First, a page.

The 'Open-Source' Movement..

06/26/2014 10:55
by Josh Grasmick

We begin today's article in honor of those free-thinkers who have made all our lives better, despite most of us not really knowing them or how they did it.  And we'll end today's article by learning how one tech entrepreneur just unleashed an orgy of innovation through the energy, car and computer industries…Reminding us what makes societies great..


It seems clear that the Founders believed people must take responsibility for themselves if they were to protect and maintain their God-given rights. They must increase man's power over nature, and as some might say, decrease man's power over man.


The more educated a nation's citizens, the less control a population needs (we'll be revisiting this theme next week when we discuss the future of education).


Yes, while human nature is a slow-moving evolution, the American Experiment overcame these limitations through its culture of liberated ideas. To borrow a colorful metaphor from Matt Ridley's The Rational Optimist, prevailing progress throughout U.S. history can be traced back to how "ideas have sex."

"Exchange is to cultural evolution as sex is to biological evolution," he says. Rather than genes, it is ideas that are exchanged between human minds that breed innovation and economic growth.

"Even allowing for the hundreds of millions who still live in abject poverty, disease and want, this generation of human beings has access to more calories, watts, lumen hours, square feet, gigabytes, megahertz, light-years, nanometers, bushels per acre, miles per gallon, food miles, air miles and, of course, dollars than any that went before. They have more Velcro, vaccines, vitamins, shoes, singers, soap operas, mango slicers, tennis rackets, guided missiles and anything else they could even imagine needing.

"Imagine if the man who invented the railway and the man who invented the locomotive could never meet or speak to each other, even through third parties. Paper and the printing press, the Internet and the mobile phone, coal and turbines, copper and tin, the wheel and steel, software and hardware."

This philosophy of tearing down barriers in order to allow ideas to breed… is what makes societies great and economies boom.  It's a credo that was also embodied in a computer revolution happening around the same time that Steve Jobs and Bill Gates were making a name for themselves. It has grown over time. Maybe you've heard of it? If not, don't worry. It's called…


The Open Source Movement


Back when computers were being built in the 1970s, the technology was so new that people would pass their software around to one another at creative gatherings such as the Homebrew Computer Club. And each person would tweak or hack the software a little bit, changing and usually improving it to meet their need.


It wasn't until the late 1970s or early 1980s that people started "closing" their software and forbidding others to look, change or even fix it. Bill Gates was one of the biggest proponents of proprietary software. In a famous open letter to hobbyists, he asked that anyone using Window's software to pay up.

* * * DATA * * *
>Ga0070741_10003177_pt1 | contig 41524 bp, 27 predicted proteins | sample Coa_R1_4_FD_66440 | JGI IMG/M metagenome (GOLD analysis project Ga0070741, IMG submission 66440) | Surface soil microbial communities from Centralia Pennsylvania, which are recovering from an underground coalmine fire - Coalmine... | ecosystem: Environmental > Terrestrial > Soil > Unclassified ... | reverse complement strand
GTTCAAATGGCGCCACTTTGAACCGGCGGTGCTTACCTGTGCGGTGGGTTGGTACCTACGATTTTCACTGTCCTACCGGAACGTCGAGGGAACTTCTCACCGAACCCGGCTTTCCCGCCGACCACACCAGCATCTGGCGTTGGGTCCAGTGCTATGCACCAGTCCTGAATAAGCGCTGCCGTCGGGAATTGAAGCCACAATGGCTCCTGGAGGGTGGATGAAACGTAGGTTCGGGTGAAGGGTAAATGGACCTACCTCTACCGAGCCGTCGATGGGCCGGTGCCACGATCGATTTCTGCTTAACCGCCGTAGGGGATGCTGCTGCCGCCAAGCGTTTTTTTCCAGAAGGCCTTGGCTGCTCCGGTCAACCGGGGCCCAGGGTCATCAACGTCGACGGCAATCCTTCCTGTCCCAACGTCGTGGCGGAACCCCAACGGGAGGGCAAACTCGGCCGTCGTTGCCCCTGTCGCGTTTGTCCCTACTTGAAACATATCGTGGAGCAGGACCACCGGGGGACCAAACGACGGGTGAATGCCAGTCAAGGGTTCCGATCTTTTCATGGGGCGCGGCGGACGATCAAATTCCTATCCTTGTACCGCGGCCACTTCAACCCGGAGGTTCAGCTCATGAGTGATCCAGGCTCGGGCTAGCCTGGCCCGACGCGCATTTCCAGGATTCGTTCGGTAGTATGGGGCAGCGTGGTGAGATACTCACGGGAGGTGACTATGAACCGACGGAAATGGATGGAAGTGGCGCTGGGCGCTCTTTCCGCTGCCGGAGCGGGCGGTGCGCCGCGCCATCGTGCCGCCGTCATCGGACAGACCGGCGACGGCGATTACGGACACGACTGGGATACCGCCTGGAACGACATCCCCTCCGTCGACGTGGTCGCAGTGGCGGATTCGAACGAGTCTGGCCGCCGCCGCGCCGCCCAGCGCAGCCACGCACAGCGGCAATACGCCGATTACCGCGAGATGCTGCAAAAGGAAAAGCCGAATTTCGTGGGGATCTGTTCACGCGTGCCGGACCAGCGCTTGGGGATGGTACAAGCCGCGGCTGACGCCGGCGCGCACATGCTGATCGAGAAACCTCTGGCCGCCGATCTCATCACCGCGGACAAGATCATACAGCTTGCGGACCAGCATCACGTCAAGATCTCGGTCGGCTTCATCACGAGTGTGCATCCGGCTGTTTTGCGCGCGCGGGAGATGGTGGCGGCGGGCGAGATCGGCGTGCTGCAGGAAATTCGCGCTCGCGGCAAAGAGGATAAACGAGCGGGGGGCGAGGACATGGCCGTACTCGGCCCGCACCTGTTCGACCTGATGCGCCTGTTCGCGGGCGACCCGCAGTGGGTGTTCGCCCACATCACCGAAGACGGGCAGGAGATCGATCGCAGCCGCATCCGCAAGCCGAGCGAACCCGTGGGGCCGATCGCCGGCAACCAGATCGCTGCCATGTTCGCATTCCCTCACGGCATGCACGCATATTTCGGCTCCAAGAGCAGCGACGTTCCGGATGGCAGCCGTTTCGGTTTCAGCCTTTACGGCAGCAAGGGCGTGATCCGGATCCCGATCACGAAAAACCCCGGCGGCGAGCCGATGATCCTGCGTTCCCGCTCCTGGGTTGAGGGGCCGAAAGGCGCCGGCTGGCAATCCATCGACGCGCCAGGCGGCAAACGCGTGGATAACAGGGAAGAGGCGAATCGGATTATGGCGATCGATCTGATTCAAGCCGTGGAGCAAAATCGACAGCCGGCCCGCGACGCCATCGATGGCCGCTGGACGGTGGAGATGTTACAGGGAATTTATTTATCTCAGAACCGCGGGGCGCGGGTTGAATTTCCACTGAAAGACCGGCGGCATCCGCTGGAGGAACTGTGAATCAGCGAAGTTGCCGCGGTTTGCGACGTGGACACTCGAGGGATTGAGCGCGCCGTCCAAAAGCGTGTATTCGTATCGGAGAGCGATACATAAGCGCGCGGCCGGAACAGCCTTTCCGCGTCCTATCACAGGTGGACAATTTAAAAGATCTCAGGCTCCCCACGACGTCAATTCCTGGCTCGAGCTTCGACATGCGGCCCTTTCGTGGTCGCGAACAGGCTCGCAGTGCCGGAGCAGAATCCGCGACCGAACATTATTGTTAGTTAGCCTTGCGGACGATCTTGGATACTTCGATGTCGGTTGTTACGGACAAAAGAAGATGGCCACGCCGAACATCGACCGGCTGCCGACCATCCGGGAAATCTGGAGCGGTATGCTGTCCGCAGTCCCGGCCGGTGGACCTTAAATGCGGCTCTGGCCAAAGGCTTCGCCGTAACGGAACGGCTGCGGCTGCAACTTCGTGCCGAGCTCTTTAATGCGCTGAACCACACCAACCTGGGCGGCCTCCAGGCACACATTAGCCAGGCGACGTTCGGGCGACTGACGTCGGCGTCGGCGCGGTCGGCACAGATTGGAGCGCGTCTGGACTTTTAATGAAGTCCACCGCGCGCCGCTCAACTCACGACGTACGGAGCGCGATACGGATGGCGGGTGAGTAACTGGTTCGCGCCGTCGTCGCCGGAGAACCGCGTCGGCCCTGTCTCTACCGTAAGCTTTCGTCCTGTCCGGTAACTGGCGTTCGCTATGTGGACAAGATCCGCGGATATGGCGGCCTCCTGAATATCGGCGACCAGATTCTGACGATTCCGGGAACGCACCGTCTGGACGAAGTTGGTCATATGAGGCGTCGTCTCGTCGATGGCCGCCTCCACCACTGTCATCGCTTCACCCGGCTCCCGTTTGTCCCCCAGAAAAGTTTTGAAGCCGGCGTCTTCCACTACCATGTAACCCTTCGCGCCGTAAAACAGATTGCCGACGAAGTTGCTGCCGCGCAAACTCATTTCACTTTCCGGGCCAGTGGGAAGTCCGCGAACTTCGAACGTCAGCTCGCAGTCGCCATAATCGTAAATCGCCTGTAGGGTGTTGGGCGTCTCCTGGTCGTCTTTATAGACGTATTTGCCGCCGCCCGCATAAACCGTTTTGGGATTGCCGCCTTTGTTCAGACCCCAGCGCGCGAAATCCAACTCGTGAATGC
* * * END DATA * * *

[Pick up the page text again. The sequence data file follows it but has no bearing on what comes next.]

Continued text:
But a loose confederation of hackers challenged Windows by collaborating on what's called "open source" software – something different than "proprietary" software. "Open source" extends to many different technologies… but is most famously represented by the operating system of Linux (the stock of which far exceeded investors' expectations when it went public). To make "open source" easier to understand, a lot of people use the play on words "copyleft" to describe it:

Copyleft: Making a creative work as freely available to be modified, and requiring all modified and extended versions of the creative work to be free as well.

Basically, the idea of "copyleft" was that not having intellectual property rights over software would actually encourage people to collaborate and change the technology based on how they want to use it. In a free market context, it could be considered a form of "hypercapitalism". And with each time it passed through peoples' hands, it was improved, modified and passed on again.  


The implications for the future cannot be overemphasized. The markets are in for an orgy of innovation that will disrupt the energy, automotive and computer industries.

An Orgy of Innovation Has Just Been Unleashed


"… there was a wall of Tesla patents in the lobby of our Palo Alto headquarters," said superstar Elon Musk yesterday. "That is no longer the case."

Josh's Note: I'm sure there are many out there who are questioning Tesla's wisdom of freeing all its electric-car patents. But just remember: While staple car companies like GM were lit on fire after the 2007-08 financial crisis, the mainstream was pooh-poohing the electric-car startup that was innovating into the headwinds of the financial storm.


"They have been removed, in the spirit of the open source movement, for the advancement of electric vehicle technology."



That's right. Musk just enlisted a militia of innovators to take and improve upon his electric vehicle patents. But there is a business tactic in here as well. Tesla Motors has established infrastructure to benefit from new demand from electric vehicle users. The company is getting into the big battery business, and it already has electric charging stations throughout the country. As Musk said recently while being interviewed about his $5 billion battery factory, "There will have to be hundreds of [similar] Gigafactories." Tesla is at the top of the food chain, and it's giving away free seeds to grow an ecosystem that it can ultimately feast upon.



It'll make you proud to be a Tesla owner and/or shareholder… or simply a more optimistic, temporary resident…



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